Our Best Chance

It’s time for the liberty movement to step-up its game.

After every election cycle in the United States two things happen without fail; the people who opposed the loser engage in a game of told-you-so and other gloating, and the opponents of the winner engage in a pity-party punctuated by long articles explaining how their loss had nothing to do with them and that they could still be trusted to know whatever it is they are talking about.

This cycle plays out not only between parties but within parties as well, and while the Libertarian Party of Florida membership is no more or less prone to this behavior, I have to point out that we are less able to afford to do so than any other party. I say this because we risk forgetting one of the single most accepted and most agreed upon truths I have ever witnessed in my short time in the LPF. At some point, before conventions were wrapped up and candidates were confirmed almost all of us agreed that 2016 was the best opportunity for our message to strike home in decades. By any measure, save our own abysmally low bar of past performances, we failed to capitalize on this opportunity.

This is not a rant about specific candidates. Nor would I like to even approach that as a subject. I will not be engaging in that sort of gloating or handwringing or blame games. Instead I wish to focus on the idea that in an election cycle featuring candidates we could not have tailor made in order to warn America to our message and our alternative our primary win is a few percentage points and a handful of states that now qualify for federal funding. I would like to focus on the idea that it doesn’t get much easier than we just had it, and that future election years promise to be substantially more difficult.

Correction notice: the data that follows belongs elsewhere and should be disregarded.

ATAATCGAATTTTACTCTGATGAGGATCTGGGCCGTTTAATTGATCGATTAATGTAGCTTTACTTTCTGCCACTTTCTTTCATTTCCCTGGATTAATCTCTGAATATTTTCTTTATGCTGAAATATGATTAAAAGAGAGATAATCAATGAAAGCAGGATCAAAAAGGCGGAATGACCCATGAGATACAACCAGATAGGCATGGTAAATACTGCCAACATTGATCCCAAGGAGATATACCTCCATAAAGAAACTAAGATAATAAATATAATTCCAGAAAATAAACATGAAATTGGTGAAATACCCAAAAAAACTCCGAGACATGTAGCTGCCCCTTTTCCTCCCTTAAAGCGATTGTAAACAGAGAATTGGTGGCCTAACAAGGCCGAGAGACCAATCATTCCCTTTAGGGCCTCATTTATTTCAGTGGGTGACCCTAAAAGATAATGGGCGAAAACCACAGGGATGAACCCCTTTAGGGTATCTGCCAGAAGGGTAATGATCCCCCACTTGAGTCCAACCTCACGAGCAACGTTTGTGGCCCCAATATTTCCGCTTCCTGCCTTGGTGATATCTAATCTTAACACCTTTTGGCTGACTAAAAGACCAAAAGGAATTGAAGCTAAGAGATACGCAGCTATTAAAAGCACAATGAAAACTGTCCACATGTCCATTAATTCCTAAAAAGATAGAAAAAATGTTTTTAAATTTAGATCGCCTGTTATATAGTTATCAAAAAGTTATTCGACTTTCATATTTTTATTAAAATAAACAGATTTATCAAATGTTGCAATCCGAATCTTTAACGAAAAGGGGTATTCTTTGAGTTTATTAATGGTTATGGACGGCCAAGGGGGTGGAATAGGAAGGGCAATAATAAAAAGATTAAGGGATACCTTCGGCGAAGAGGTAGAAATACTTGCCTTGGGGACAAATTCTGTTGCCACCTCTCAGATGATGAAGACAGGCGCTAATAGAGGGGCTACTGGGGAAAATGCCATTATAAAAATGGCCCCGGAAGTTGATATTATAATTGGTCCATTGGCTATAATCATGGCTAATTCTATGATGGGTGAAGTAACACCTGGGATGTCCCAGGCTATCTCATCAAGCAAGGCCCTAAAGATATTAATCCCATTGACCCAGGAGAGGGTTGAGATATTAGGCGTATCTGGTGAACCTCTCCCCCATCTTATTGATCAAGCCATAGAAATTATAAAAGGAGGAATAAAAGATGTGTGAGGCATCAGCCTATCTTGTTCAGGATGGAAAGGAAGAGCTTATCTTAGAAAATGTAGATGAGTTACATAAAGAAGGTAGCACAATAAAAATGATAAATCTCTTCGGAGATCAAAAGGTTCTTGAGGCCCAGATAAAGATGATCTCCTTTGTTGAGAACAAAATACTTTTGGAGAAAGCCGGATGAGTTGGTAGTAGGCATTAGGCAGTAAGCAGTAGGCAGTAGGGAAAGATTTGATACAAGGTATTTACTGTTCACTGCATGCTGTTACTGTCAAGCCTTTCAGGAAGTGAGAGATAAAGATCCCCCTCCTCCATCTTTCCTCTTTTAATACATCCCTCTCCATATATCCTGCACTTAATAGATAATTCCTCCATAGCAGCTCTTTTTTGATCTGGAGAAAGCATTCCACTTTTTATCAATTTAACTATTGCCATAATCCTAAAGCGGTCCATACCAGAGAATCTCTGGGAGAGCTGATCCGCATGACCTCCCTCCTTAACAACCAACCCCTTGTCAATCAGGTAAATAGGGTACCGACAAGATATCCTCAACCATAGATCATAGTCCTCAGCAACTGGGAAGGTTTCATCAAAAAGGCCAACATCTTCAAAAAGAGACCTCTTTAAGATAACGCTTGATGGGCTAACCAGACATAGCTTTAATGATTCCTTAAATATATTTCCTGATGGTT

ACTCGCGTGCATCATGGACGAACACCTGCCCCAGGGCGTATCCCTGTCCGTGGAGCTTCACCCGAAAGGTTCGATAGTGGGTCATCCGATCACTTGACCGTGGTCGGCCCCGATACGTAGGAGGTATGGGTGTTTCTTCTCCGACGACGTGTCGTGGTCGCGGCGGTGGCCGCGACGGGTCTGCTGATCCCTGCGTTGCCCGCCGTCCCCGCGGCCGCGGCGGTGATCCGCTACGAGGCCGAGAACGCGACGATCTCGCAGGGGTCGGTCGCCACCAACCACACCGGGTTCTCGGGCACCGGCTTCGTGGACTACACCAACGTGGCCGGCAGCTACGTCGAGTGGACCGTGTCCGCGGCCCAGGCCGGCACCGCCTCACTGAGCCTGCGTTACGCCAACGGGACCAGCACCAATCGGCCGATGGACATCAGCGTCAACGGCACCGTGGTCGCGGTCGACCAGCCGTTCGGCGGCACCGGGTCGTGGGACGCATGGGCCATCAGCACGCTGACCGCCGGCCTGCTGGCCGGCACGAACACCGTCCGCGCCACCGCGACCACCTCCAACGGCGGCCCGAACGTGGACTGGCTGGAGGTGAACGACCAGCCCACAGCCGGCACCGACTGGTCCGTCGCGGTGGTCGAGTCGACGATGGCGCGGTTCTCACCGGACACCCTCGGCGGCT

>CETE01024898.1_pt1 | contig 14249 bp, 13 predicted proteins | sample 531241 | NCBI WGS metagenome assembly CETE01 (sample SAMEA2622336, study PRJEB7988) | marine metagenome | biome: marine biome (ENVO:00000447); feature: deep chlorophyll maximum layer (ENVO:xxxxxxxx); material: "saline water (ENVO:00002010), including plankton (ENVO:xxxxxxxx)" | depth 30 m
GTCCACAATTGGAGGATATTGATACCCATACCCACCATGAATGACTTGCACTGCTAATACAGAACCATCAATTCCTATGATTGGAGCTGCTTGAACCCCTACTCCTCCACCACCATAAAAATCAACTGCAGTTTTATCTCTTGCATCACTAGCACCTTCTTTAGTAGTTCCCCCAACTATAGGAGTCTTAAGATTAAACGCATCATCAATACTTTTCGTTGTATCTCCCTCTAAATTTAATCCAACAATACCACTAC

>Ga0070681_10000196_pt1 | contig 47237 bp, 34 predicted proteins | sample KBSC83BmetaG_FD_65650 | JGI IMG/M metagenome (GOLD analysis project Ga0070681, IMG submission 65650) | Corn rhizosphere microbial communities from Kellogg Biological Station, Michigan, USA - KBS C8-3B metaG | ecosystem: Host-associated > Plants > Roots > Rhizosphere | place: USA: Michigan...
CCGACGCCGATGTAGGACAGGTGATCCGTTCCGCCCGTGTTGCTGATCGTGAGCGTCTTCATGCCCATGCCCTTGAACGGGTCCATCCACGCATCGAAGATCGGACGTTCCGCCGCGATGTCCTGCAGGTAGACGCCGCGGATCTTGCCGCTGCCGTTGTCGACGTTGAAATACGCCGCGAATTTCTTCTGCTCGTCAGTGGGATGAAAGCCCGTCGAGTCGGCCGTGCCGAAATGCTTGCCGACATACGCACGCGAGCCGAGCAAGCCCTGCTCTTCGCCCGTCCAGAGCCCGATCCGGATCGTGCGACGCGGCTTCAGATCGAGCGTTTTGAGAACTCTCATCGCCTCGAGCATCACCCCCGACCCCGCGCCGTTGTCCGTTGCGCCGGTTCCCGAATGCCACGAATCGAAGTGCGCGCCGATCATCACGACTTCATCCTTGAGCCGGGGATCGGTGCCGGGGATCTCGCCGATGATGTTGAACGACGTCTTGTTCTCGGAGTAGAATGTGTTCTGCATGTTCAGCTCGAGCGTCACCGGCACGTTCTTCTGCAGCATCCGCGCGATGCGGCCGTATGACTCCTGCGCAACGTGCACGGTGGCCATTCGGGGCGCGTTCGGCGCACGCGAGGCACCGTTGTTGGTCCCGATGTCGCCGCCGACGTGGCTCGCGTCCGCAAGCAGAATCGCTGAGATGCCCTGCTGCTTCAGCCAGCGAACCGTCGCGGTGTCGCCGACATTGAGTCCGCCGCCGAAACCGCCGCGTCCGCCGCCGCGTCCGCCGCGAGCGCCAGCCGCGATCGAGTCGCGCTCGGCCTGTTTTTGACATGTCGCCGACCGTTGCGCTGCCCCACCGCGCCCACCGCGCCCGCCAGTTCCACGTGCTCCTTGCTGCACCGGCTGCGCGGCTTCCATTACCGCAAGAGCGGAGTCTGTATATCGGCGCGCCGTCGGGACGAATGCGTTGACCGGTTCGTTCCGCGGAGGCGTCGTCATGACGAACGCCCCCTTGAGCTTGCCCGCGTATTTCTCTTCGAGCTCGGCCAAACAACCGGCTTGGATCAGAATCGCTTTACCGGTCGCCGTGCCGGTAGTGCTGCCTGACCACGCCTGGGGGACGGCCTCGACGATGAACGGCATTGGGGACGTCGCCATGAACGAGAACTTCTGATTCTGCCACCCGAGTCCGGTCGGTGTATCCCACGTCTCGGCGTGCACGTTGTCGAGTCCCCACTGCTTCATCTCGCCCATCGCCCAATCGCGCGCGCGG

This is a failure that runs deeper than candidates or leadership or membership or the electorate or any of the other fashionable scapegoats of election year failures to perform. We must have the intellectual courage to examine this outcome with the honesty necessary to gain useful knowledge from it. I believe the knowledge is the idea that the Libertarian Party of Florida, the Libertarian Party national, and the greater libertarian movement cannot rest its hopes on terrible opposition but instead must become an effective political force and at that point we won’t have to hope for terrible opposition or exaggerate our chances to donors. I propose the radical idea that the party at all levels has more important and more practical things to do than run moonshots every cycle with the same predictable outcome.

Joshua Folsom